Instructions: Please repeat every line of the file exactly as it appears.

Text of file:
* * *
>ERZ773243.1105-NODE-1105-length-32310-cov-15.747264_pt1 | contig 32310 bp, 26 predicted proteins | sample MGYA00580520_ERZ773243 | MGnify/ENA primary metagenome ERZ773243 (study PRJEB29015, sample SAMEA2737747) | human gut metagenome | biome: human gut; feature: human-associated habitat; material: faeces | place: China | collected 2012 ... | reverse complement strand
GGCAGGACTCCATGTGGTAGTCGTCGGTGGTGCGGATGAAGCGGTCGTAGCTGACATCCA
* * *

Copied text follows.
>ERZ773243.1105-NODE-1105-length-32310-cov-15.747264_pt1 | contig 32310 bp, 26 predicted proteins | sample MGYA00580520_ERZ773243 | MGnify/ENA primary metagenome ERZ773243 (study PRJEB29015, sample SAMEA2737747) | human gut metagenome | biome: human gut; feature: human-associated habitat; material: faeces | place: China | collected 2012 ... | reverse complement strand
GGCAGGACTCCATGTGGTAGTCGTCGGTGGTGCGGATGAAGCGGTCGTAGCTGACATCCA